Here’s new technology that could help walkers find their way around more easily – or could make them more distracted than ever. Google began piloting AR in its Maps app in May. With this new feature, app users can hold the camera of their phone up to their surroundings, and Google will display directions in the form of giant arrows and street names on the real roads. This could be incredibly helpful for city walkers with phones that struggle to find their GPS location, but will also give them another reason to look down at their phone instead of where they’re going. So, we’re labeling this one as questionable for now, but are excited to see how the app develops.


Rectangular rapid-flashing beacons (RRFBs) – CREDIBLE

You’ve probably seen them in your neighborhood: pedestrian crossing signs with a button on the side that will turn on flashing lights when you’re ready to cross. This crosswalk safety technology has proven to be effective time and time again – but comes with a pretty hefty price tag. Though, if cities are willing to install them, they are worth every penny in pedestrian lives saved. RRFBs can reduce pedestrian crashes by up to 47 percent, according to the Transportation Research Board.


Zombie crosswalk lights – QUESTIONABLE

Don’t worry – there are no actual zombies involved in this crosswalk technology. Named for so called “zombie pedestrians” who don’t look up from their phone when they walk, these LED strips on the sidewalk display the color of the upcoming stoplight. This way, pedestrians don’t have to look up from their phone in order to know when it’s safe to cross the road. Could this be a good idea? Sure. Is there any actual proof that they work? Not yet. Zombie crosswalk lights haven’t made their way to the U.S., but they have been used by governments in other countries to cope with distracted walkers.


Road Diets – CREDIBLE

Denning Dr., Winter Park. Photo credit: Orange Observer.

The road diet – no, it’s not when you cut back on the Doritos on your trip from Orlando to visit your cousin in Miami. Road diets are used by city planners and involve taking large, multi-lane roads and shrinking them down to one or two lanes. City planners often use the extra space created by eliminating lanes to install protected bike lanes, cycle tracks, multi-use sidewalk paths and additional landscaping. Cutting down on road size can actually ease traffic congestion, even though it seems counter-productive. What happens is that some drivers will adjust to use other nearby roads, thus decreasing traffic to the now-2-lane road. Distributing cars among several, smaller roads, not only saves drivers time, but slows their speed down enough to make streets safer for walkers and bikers. It’s a win-win!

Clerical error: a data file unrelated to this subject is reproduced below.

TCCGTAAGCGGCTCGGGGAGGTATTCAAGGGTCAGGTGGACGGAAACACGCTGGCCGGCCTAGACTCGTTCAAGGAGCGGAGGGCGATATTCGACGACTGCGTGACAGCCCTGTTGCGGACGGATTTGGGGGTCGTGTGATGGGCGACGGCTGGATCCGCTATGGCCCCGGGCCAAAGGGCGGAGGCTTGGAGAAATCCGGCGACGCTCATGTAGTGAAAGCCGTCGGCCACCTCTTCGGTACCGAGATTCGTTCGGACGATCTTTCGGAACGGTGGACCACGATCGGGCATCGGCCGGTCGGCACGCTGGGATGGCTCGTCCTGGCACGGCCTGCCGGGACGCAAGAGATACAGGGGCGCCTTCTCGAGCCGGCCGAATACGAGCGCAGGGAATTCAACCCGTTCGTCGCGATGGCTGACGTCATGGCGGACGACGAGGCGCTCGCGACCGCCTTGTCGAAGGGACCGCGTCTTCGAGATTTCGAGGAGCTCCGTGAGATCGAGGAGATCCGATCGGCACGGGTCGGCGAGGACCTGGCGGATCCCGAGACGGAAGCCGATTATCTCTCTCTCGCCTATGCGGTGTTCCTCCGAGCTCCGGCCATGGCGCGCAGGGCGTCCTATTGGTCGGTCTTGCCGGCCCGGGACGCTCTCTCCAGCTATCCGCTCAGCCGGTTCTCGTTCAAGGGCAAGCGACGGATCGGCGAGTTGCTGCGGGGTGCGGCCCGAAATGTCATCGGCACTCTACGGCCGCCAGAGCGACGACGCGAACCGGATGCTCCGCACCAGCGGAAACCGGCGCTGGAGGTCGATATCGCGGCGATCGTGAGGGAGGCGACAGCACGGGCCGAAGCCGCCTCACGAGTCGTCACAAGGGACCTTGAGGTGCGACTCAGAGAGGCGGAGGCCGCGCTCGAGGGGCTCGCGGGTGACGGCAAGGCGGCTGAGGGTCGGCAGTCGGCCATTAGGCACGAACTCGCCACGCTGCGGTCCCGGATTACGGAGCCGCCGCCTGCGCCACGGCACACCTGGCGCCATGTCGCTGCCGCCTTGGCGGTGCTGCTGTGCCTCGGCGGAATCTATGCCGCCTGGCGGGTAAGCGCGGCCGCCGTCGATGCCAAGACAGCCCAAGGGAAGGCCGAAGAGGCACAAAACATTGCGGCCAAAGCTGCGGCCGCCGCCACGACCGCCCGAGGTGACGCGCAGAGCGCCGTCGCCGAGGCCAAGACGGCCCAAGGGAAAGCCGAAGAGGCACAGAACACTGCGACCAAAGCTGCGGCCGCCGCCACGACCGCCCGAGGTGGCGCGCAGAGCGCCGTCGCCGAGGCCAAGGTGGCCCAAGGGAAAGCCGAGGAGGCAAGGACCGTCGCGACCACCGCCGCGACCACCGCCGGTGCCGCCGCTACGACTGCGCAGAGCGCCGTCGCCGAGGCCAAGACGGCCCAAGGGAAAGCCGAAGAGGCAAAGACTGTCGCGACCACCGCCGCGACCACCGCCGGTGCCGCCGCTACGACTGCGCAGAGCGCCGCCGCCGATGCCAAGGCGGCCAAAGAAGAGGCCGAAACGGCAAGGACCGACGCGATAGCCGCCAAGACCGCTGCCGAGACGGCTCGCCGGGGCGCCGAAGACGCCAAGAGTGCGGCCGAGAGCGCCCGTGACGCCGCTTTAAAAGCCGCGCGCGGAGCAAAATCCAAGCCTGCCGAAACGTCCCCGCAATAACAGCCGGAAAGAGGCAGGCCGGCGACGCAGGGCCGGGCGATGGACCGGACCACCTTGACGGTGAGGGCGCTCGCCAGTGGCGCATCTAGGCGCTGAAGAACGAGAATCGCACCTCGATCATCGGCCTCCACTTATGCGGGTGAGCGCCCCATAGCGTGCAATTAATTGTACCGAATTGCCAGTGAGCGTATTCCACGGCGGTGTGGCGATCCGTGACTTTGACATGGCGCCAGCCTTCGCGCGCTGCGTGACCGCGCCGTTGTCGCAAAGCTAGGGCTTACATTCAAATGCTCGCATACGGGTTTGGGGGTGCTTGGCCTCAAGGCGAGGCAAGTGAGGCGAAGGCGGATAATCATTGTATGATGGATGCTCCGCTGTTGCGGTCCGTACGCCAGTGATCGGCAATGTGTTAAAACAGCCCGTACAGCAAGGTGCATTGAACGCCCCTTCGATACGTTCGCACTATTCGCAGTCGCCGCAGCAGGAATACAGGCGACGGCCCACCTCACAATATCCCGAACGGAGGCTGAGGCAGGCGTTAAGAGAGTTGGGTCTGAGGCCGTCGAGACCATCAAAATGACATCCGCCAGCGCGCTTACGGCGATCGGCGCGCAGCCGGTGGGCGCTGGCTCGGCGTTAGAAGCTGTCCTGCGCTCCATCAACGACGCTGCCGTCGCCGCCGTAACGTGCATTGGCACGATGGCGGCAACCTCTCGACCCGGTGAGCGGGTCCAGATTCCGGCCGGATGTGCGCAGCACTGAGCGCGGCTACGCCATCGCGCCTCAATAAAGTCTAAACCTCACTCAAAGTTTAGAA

Pedestrian Crash Avoidance Systems – QUESTIONABLE

The name’s pretty self-explanatory, but the technology behind it is far more complex. According to the Insurance Institute for Highway Safety, it’s an extension of front crash prevention: it can detect and brake when it senses a pedestrian, or it prompts the driver to brake in advance. The organization has been researching the technology and tracking its effectiveness in 11 models of cars so far. While some have garnered superior and advanced ratings, others have failed to pass the test, which is why we’ve deemed this method “questionable” for right now. However, we have high hopes for these crash avoidance systems in the years to come.


Pedestrian Bridges – CREDIBLE

Photo credit: MetroPlan Orlando

What’s a better way to keep pedestrians safe than removing the need to cross the road entirely? Pedestrian bridges do that – they allow walkers to cross above the road, where not even the most distracted driver could hurt them. The Colonial ped bridge, seen above, elevates bikers and walkers to cross over railroad tracks and a dangerous intersection. The downside? Pedestrian bridges cost millions of dollars and take years to engineer and build. It’s not a quick and easy solution, but it definitely saves lives.

Operation BFF: Through the Eyes of Interns

Crosswalk Crackdowns, or “Operation BFF” are one of the most important parts of the Best Foot Forward Program. Along with Education, Engineering and Evaluation, BFF uses Enforcement to further its mission of changing driver behavior. The goal: get more drivers to yield or stop for pedestrians in marked crosswalks, thus encouraging more people to use crosswalks.

During one of these high-visibility enforcements (Operation BFF), local police and deputies set up at a specific crosswalk, previously chosen by a BFF (read how crosswalks are chosen). A plainclothes officer or “decoy” walks across the crosswalk, noting which drivers don’t yield, as Florida law requires. Drivers who break the law are flagged down by uniform officers and given a warning or a $164+ citation and three points on their license.  

Our two summer interns experienced their first Operation BFF this June. Here’s their take on it: